A larger number of autoworkers have died due to COVID over the past 14 months, but the exact figures are not publicly available due to their suppression by management, with the support of the UAW. Few if any of these deaths will be officially counted as workplace fatalities once the figures for the past two years are released because of management’s position that all such deaths were from cases contracted outside of the plant.

Bruce is the first autoworker confirmed to have died from COVID at Sterling Stamping. But at nearby Sterling Heights Assembly Plant (SHAP), at least five workers died from the disease as of November 2020, before the latest surge of cases in Michigan. At Warren Truck Assembly Plant, at least six workers died last year. At Jefferson North Assembly Plant, a leaked management report last October revealed two deaths.

Over the last two months, COVID-19 has ravaged the auto workforce in the state of Michigan. Sterling Stamping itself recorded its largest ever one-month total of confirmed infections in March, with 28 new cases. At SHAP, the situation is even more dire. At least 550 workers were quarantining at the start of the month and 498 were out on short or long-term medical leave, according to UAW Local 1700. It is unknown how many workers have died at SHAP over the past two months.

But despite government figures showing that manufacturing and construction sites are, together with schools, the leading source of outbreaks, nothing has been done to limit the spread of the disease in workplaces. Democratic Governor Gretchen Whitmer, briefly presented in the media last year as an antidote to the right-wing, anti-scientific policies of then-President Trump, has rejected out of hand any new lockdowns of nonessential businesses. At any rate, the shutdowns last year were due to a wave of wildcat strikes by autoworkers in March 2020 carried out in a rebellion against the UAW’s agreement with the companies to keep the plants open.

As for the companies, while they have been forced to idle production at plants throughout the world due to a shortage of critical microchips, they have maintained production as much as possible in spite of the threat posed by the deadly virus to the lives of workers, who are treated as expendable.

While some areas in Sterling Stamping have been on layoff recently due to the shutdown of the assembly plants they supply, the plant itself is being kept open at all costs because even a short closure could cost Stellantis hundreds of millions of dollars. It is the world’s largest stamping plant, with a workforce of more than 2,000, which supplies much of the company’s North American–based assembly operations.

“I get about two or three of these alerts on my phone each day, saying that somebody else got COVID,” Terry’s friend said.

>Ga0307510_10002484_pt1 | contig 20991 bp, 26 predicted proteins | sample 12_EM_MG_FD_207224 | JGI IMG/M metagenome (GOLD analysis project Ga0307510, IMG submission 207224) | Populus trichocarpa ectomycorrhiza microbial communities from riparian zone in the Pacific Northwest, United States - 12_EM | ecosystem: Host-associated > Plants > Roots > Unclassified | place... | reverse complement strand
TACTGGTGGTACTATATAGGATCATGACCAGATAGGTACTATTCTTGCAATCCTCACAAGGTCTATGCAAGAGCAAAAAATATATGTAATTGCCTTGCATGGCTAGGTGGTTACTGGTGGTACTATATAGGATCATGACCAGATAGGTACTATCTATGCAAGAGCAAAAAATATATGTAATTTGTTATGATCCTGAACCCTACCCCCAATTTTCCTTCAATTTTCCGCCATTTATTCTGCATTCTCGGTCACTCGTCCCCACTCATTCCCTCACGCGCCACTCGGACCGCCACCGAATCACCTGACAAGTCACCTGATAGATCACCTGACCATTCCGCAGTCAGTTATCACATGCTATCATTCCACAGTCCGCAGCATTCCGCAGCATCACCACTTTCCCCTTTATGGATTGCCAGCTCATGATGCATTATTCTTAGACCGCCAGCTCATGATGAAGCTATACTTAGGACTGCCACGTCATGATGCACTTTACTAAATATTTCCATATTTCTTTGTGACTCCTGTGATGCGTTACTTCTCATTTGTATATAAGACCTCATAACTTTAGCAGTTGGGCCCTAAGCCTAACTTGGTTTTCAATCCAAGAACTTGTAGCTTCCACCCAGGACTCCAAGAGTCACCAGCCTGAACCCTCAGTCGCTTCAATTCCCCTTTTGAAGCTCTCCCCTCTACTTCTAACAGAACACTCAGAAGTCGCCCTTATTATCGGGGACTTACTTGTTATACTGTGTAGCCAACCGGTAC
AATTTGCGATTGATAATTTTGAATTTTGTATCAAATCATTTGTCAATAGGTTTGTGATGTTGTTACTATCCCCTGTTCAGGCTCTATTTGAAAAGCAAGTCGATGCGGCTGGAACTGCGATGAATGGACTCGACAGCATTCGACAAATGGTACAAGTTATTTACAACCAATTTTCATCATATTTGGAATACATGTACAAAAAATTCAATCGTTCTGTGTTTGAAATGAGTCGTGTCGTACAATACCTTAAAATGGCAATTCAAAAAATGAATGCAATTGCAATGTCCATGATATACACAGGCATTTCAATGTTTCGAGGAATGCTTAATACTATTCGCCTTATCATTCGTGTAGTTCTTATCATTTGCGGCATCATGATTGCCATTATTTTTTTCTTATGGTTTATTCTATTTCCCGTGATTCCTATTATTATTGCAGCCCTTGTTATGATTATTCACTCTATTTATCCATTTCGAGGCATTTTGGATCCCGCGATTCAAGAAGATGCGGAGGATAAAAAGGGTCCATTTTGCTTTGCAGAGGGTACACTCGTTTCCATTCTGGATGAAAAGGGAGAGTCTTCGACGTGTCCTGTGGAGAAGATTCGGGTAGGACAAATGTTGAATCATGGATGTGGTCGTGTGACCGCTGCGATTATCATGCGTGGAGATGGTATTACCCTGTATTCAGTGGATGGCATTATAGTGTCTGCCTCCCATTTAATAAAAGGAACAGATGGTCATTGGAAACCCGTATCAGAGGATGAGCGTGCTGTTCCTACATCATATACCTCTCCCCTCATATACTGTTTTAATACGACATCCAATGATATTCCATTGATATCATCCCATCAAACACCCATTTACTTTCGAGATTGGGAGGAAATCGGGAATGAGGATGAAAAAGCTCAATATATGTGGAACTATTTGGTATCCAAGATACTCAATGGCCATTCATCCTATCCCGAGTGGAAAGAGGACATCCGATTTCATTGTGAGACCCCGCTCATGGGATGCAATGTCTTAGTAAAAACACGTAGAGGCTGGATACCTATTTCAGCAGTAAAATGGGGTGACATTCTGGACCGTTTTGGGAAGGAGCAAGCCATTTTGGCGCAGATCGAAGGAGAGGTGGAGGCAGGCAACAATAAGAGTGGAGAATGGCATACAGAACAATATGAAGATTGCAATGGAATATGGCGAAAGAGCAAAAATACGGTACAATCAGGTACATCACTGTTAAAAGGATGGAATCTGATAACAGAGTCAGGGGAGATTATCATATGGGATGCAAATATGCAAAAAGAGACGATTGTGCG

The situation is even worse across the street at SHAP, which produces the highly profitable Ram pickup truck. Production workers have endured forced overtime for months, and skilled trades are now working a grueling 84-hour workweek, with one week off in between.

This breakneck pace creates conditions not only for the continued spread of the virus, it contributes directly to fatigue and pressure from management that create the conditions in which fatal accidents are more likely.

These conditions are only possible because of the support the companies receive from the UAW, which has strained for more than a year to keep workers on the job, no matter the costs. By virtue of its ownership of billions of dollars of stock in GM, as well as the tens of millions in corporate money transferred every year into the coffers of the union through national training programs and other schemes, the wealthy bureaucrats who run the UAW have a direct financial stake in keeping production going in the teeth of the pandemic.

Local 1264 at Sterling Stamping, is one of the few locals of the UAW that provides workers with data on infections with any regularity. However, even it waited several days before publicly acknowledging Bruce’s death on its Facebook page, and did not inform its members of the cause of his death, who found out mainly through word of mouth.

This is why the Autoworker Rank-and-File Safety Committee Network, an independent group of autoworkers formed last summer after the restart of production, is calling for an emergency four-week shutdown of nonessential production, with full compensation for workers during layoff.

“The Biden administration and the ruling class have demonstrated they will not take the necessary health measures to control the pandemic because they are beholden to the corporations,” the group explained in its statement. But “Today, as was the case a year ago,” when autoworkers rebelled against the UAW and stopped production, “only the independent action of workers can save lives.”

“I think there needs to be a shutdown. What else can you do?” Terry’s friend said. “Something has to be done, more than what is going on now. We can’t keep going the way we are going.”